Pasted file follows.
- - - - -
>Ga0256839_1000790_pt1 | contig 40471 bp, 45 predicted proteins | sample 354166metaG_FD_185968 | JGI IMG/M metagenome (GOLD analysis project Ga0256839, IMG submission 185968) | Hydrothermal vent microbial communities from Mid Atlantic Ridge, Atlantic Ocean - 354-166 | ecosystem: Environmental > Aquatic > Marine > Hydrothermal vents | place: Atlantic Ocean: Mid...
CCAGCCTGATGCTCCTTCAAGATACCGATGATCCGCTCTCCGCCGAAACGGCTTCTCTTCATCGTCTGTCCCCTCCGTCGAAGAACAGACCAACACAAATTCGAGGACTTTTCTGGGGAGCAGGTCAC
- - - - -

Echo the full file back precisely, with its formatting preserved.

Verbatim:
>Ga0256839_1000790_pt1 | contig 40471 bp, 45 predicted proteins | sample 354166metaG_FD_185968 | JGI IMG/M metagenome (GOLD analysis project Ga0256839, IMG submission 185968) | Hydrothermal vent microbial communities from Mid Atlantic Ridge, Atlantic Ocean - 354-166 | ecosystem: Environmental > Aquatic > Marine > Hydrothermal vents | place: Atlantic Ocean: Mid...
CCAGCCTGATGCTCCTTCAAGATACCGATGATCCGCTCTCCGCCGAAACGGCTTCTCTTCATCGTCTGTCCCCTCCGTCGAAGAACAGACCAACACAAATTCGAGGACTTTTCTGGGGAGCAGGTCAC